I can imagine some readers thinking, ‘Well this is all well and good for people wanting to become teachers and masters but I just do taiji for me. I don’t need to learn all that stuff to be satisfied.’ Many recreational taijiquan players are very serious about their practice. They exercise their form daily, go to classes regularly and attend workshops and events because of a real interest in the art. Often they have learned many different forms and still feel something missing in their basic understanding—the difference between snacking on bits of this and that versus getting one’s teeth into something deeply nutritious.

It’s possible to practice many forms of very different character and remain always at the same skill level. Like a music enthusiast learning to play song after song in the same way without deepening understanding of the music and their instrument, many taiji players cruise along for years and even decades, without quite getting it. They read books, watch videos and go to workshops but always with the same eyes—eyes searching for something to help them break through.

This is what the curriculum does. The preparation work breaks ground for the solo form. This in turn sets the conditions for basic partner practice, then advanced and so on. Each new stage of the process stretches the player, as in the making of a Chinese sword, where each beat extends the block of raw steel until it can be folded back on itself, lengthening, strengthening and becoming malleable. Step-by-step one is moved past their limitations, through their resistances and beyond their expectations into the very world of grace, coordination and connection that first drew them to taiji. Learning to experience oneself in new ways through taiji and never getting bored—this is not only for elite players, its for every player.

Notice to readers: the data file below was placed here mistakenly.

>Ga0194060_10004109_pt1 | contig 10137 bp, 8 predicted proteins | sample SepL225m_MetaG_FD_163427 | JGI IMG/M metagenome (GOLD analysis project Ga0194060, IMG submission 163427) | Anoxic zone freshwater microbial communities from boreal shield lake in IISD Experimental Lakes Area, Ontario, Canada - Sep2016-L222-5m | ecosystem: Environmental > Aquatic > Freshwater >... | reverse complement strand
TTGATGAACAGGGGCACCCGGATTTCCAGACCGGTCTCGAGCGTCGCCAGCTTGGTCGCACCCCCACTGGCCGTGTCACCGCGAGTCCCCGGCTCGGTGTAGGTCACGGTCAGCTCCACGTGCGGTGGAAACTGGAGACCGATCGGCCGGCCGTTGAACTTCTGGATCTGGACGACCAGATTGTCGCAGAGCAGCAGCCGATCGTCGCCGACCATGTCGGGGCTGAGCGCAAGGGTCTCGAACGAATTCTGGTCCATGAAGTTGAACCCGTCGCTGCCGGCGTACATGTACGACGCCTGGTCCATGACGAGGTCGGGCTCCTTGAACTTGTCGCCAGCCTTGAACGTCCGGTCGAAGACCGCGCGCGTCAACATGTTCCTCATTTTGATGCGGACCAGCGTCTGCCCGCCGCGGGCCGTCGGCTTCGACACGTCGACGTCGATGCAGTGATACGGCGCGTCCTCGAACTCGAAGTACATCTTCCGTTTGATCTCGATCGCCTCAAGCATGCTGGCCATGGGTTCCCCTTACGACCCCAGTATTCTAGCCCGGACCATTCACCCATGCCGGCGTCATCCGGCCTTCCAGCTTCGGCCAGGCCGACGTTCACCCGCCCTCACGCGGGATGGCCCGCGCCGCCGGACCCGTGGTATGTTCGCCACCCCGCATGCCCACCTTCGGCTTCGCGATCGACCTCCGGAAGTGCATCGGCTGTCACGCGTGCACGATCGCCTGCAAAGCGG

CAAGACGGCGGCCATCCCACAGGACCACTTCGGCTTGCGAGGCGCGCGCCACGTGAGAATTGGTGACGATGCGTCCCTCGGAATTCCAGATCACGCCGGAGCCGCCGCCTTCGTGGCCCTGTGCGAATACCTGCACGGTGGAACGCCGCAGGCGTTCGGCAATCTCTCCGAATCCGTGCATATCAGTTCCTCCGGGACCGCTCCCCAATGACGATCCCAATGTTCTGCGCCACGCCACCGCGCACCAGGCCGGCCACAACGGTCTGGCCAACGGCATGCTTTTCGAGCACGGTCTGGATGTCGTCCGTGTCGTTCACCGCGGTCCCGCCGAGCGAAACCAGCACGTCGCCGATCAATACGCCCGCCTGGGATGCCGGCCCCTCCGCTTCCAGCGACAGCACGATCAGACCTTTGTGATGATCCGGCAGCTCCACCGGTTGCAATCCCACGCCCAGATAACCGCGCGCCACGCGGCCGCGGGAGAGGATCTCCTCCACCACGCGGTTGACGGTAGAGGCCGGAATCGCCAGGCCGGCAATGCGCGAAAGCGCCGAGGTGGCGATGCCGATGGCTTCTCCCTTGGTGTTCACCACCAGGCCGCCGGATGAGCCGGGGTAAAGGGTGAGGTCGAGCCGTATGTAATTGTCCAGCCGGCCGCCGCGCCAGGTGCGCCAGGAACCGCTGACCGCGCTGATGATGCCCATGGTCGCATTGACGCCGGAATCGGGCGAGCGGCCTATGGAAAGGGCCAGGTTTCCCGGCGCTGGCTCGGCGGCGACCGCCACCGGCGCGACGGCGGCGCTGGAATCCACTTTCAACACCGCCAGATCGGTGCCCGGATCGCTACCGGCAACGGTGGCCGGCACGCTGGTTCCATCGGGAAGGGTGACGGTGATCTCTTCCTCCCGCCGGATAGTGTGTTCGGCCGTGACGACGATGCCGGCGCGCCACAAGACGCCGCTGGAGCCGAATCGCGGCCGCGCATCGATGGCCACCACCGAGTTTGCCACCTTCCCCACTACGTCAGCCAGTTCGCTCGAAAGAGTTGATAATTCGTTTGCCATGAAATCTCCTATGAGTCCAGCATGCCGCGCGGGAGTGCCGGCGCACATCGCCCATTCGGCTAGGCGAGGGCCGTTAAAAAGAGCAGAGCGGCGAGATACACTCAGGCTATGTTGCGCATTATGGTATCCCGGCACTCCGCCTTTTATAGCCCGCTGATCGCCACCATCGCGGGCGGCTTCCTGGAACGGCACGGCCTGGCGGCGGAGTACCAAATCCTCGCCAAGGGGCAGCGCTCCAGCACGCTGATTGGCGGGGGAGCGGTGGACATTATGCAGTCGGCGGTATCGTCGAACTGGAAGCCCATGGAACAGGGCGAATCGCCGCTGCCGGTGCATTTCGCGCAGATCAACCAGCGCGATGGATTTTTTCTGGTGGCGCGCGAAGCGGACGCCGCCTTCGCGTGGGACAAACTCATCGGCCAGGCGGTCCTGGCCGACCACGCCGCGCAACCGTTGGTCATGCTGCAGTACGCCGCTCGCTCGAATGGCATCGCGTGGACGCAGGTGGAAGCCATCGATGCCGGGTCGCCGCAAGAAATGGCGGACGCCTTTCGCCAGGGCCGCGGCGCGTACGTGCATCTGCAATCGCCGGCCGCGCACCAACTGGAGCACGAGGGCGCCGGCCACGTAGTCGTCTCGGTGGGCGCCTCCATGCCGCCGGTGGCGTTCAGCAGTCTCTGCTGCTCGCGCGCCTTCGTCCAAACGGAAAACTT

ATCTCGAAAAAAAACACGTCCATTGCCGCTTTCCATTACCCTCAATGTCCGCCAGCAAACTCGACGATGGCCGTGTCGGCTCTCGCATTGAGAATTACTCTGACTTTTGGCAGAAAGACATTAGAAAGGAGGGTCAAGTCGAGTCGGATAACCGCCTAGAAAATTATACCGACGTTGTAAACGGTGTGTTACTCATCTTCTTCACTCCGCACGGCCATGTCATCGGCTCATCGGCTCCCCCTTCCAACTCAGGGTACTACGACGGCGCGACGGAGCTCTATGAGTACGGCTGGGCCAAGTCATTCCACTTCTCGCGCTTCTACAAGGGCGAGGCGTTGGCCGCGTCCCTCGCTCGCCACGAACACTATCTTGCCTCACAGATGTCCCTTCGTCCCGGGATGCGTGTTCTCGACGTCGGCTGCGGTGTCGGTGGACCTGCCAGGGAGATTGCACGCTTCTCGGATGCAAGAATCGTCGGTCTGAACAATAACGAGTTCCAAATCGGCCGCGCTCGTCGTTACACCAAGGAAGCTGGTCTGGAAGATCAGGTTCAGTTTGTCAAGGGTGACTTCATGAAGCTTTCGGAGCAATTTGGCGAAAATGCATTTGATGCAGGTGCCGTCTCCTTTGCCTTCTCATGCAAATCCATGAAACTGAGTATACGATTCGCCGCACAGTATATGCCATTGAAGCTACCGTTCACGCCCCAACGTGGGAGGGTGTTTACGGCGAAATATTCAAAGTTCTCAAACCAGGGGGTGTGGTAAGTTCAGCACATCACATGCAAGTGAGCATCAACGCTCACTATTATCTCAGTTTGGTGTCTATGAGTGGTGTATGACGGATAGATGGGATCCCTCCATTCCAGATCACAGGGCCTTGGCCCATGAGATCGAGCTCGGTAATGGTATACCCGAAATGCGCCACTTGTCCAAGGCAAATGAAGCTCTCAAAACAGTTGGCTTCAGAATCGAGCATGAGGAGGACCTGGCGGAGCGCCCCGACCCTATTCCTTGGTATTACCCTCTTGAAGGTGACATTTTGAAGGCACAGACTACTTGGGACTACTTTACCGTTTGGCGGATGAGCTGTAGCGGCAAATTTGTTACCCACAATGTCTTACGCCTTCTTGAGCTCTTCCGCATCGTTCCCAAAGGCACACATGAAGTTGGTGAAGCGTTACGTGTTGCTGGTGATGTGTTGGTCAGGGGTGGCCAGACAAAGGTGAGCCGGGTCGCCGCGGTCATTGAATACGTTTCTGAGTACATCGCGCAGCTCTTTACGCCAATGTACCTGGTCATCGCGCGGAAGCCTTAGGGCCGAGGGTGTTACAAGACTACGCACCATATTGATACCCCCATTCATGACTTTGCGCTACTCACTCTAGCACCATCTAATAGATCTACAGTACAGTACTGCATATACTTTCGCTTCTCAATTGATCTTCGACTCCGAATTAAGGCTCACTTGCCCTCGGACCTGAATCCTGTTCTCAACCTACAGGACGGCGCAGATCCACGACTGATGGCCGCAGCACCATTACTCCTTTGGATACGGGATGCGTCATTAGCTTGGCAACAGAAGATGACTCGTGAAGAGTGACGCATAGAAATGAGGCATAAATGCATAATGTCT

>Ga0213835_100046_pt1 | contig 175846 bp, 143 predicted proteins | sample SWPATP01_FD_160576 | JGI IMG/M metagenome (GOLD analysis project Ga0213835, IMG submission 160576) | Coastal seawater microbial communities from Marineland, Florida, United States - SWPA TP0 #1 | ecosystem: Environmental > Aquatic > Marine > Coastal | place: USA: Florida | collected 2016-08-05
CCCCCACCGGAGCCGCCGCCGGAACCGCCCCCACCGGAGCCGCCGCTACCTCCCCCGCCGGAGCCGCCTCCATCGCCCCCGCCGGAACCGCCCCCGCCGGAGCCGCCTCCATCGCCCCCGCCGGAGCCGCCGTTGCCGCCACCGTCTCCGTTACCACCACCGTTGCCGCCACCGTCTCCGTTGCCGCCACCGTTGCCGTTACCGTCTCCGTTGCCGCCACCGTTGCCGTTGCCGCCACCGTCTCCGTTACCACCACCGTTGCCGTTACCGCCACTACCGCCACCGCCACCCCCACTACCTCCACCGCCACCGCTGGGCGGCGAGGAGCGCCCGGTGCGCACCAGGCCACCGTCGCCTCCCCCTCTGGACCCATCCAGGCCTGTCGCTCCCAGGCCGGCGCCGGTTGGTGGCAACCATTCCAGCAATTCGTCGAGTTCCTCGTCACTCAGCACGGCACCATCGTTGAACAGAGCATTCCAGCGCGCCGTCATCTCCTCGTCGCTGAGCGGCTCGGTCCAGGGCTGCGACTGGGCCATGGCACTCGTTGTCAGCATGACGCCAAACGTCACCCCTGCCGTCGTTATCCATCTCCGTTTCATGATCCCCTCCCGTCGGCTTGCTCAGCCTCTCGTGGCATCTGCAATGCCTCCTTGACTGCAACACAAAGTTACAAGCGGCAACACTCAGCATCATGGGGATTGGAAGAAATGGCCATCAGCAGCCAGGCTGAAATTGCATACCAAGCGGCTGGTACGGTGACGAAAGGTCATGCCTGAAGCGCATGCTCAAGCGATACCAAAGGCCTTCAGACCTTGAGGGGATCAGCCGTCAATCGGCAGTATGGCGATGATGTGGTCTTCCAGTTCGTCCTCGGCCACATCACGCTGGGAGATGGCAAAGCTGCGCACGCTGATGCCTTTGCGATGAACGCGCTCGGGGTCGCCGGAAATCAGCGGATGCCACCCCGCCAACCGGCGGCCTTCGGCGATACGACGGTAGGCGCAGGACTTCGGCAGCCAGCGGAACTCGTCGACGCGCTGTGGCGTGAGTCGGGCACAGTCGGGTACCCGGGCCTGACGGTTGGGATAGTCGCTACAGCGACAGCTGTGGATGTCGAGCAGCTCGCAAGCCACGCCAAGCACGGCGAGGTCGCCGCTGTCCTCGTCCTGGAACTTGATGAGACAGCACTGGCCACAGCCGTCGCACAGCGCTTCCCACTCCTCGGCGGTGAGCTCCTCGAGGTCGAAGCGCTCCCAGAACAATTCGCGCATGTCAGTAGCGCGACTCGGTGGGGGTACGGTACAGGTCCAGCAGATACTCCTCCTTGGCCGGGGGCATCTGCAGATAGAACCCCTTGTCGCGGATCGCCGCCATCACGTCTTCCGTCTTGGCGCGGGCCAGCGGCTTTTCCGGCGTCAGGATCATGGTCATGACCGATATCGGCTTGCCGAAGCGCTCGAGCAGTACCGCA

Mastering a full curriculum in taiji is not about checking off boxes on a list or collecting certificates, its about entering a world where a new type of dialogue can occur both with one’s playmates and with oneself. Its about touching into and even living through something ancient, something classic and something profound. Ultimately everything in the whole world of taijiquan can be found in the full curriculum study.

In the past the masters said, ‘If it doesn’t contain the thirteen powers, it cannot be called taijiquan.’ Today it’s not uncommon to find practitioners who don’t even know what this refers to. Taijiquan requires serious effort but it offers high benefit. So there are two questions: Is the art worthy of my effort? And, am I worthy of its benefits? To change one’s thinking, to value one’s own commitment, to go the longer path up the higher mountain.

Only by the willingness of teachers to pass down, and students to learn, whole taijiquan systems, can the technical knowledge and holistic insight gained over generations be preserved. To push ourselves and our teachers is to keep a living art alive for future generations.

Sam Masich has mentored about 50 students through the full Yang-style Taijiquan curriculum in the last thirty years. He has taught his three month Yang-style Taijiquan Full Curriculum Intensive twice, once in Canada (2001-02) and once in México (2009).

He lives in Berlin, Germany. Information on his work can be found at